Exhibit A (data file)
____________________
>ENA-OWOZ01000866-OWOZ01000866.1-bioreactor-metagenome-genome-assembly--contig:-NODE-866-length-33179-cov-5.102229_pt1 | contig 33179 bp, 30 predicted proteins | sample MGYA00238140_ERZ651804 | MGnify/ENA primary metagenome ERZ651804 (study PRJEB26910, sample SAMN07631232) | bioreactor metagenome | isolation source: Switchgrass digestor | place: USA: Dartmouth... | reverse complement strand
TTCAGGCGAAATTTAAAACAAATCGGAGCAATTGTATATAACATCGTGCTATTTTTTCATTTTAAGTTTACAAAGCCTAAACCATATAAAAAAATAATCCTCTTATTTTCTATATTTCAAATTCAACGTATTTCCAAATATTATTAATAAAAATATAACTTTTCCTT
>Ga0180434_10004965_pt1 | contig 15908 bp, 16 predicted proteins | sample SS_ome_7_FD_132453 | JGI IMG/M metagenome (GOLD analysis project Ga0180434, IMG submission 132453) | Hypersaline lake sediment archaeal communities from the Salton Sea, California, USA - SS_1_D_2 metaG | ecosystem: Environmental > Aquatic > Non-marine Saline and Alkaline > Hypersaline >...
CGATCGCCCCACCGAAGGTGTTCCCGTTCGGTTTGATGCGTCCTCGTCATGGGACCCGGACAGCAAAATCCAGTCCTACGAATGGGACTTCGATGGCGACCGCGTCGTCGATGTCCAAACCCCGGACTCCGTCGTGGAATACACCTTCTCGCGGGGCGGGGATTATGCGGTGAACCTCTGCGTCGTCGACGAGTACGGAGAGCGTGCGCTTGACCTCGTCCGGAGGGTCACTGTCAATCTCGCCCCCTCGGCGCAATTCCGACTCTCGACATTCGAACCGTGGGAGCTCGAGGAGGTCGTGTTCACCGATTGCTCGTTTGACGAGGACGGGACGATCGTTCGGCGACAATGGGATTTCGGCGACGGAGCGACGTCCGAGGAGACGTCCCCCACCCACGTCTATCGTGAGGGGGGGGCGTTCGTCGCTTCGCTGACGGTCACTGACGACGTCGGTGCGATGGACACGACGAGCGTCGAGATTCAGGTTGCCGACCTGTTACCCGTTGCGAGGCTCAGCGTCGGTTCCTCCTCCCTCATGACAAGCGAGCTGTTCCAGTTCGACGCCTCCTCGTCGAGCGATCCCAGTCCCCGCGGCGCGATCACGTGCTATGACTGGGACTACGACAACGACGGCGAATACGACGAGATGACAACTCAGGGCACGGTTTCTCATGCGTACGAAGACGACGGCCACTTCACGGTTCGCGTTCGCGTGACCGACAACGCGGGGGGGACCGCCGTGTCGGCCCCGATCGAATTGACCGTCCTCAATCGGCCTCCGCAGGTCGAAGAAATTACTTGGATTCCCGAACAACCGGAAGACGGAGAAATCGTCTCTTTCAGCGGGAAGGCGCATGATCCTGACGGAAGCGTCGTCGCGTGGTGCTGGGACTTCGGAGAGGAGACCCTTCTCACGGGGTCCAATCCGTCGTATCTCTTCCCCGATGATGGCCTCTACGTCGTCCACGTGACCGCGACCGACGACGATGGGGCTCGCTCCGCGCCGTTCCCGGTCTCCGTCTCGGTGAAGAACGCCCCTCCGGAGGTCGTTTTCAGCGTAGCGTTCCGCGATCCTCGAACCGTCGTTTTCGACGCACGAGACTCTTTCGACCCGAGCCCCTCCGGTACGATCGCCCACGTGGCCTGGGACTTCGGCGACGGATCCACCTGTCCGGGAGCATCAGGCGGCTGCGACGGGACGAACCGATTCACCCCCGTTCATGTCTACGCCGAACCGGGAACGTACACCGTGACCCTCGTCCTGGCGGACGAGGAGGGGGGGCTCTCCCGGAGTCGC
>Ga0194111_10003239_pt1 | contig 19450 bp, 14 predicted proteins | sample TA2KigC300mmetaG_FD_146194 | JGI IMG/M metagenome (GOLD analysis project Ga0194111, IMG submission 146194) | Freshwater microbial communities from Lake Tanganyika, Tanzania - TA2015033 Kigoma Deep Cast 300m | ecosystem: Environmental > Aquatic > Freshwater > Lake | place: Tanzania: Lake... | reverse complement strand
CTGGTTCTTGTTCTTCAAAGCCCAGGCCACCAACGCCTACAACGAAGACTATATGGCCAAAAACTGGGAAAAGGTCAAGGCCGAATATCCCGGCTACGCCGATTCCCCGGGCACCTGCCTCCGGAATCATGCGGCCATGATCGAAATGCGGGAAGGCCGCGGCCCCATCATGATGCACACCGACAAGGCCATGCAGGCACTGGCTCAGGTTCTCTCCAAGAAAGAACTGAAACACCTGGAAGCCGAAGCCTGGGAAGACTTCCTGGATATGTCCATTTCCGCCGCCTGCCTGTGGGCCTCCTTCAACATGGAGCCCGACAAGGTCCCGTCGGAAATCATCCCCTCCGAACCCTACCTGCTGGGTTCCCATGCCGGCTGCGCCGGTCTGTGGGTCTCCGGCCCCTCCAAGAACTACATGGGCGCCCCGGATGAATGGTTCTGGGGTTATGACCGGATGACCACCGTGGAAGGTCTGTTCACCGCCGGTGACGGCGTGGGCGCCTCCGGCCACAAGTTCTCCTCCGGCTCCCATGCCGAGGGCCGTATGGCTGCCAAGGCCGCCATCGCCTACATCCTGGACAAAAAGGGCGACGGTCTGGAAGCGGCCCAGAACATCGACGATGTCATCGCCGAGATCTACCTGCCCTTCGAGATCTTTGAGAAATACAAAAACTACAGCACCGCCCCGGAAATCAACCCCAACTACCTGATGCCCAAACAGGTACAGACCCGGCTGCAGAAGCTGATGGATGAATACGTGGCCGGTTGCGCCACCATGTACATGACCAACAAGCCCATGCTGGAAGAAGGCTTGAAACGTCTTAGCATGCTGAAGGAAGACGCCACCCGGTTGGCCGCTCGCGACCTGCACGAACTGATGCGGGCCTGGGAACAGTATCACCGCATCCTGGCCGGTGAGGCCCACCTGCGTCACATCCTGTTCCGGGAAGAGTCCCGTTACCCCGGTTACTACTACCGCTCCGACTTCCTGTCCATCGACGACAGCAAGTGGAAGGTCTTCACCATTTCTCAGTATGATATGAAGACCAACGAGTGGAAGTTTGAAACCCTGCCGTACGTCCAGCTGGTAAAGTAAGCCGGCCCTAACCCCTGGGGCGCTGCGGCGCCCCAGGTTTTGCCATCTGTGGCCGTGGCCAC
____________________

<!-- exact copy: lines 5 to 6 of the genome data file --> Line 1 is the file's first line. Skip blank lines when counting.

>Ga0194111_10003239_pt1 | contig 19450 bp, 14 predicted proteins | sample TA2KigC300mmetaG_FD_146194 | JGI IMG/M metagenome (GOLD analysis project Ga0194111, IMG submission 146194) | Freshwater microbial communities from Lake Tanganyika, Tanzania - TA2015033 Kigoma Deep Cast 300m | ecosystem: Environmental > Aquatic > Freshwater > Lake | place: Tanzania: Lake... | reverse complement strand
CTGGTTCTTGTTCTTCAAAGCCCAGGCCACCAACGCCTACAACGAAGACTATATGGCCAAAAACTGGGAAAAGGTCAAGGCCGAATATCCCGGCTACGCCGATTCCCCGGGCACCTGCCTCCGGAATCATGCGGCCATGATCGAAATGCGGGAAGGCCGCGGCCCCATCATGATGCACACCGACAAGGCCATGCAGGCACTGGCTCAGGTTCTCTCCAAGAAAGAACTGAAACACCTGGAAGCCGAAGCCTGGGAAGACTTCCTGGATATGTCCATTTCCGCCGCCTGCCTGTGGGCCTCCTTCAACATGGAGCCCGACAAGGTCCCGTCGGAAATCATCCCCTCCGAACCCTACCTGCTGGGTTCCCATGCCGGCTGCGCCGGTCTGTGGGTCTCCGGCCCCTCCAAGAACTACATGGGCGCCCCGGATGAATGGTTCTGGGGTTATGACCGGATGACCACCGTGGAAGGTCTGTTCACCGCCGGTGACGGCGTGGGCGCCTCCGGCCACAAGTTCTCCTCCGGCTCCCATGCCGAGGGCCGTATGGCTGCCAAGGCCGCCATCGCCTACATCCTGGACAAAAAGGGCGACGGTCTGGAAGCGGCCCAGAACATCGACGATGTCATCGCCGAGATCTACCTGCCCTTCGAGATCTTTGAGAAATACAAAAACTACAGCACCGCCCCGGAAATCAACCCCAACTACCTGATGCCCAAACAGGTACAGACCCGGCTGCAGAAGCTGATGGATGAATACGTGGCCGGTTGCGCCACCATGTACATGACCAACAAGCCCATGCTGGAAGAAGGCTTGAAACGTCTTAGCATGCTGAAGGAAGACGCCACCCGGTTGGCCGCTCGCGACCTGCACGAACTGATGCGGGCCTGGGAACAGTATCACCGCATCCTGGCCGGTGAGGCCCACCTGCGTCACATCCTGTTCCGGGAAGAGTCCCGTTACCCCGGTTACTACTACCGCTCCGACTTCCTGTCCATCGACGACAGCAAGTGGAAGGTCTTCACCATTTCTCAGTATGATATGAAGACCAACGAGTGGAAGTTTGAAACCCTGCCGTACGTCCAGCTGGTAAAGTAAGCCGGCCCTAACCCCTGGGGCGCTGCGGCGCCCCAGGTTTTGCCATCTGTGGCCGTGGCCAC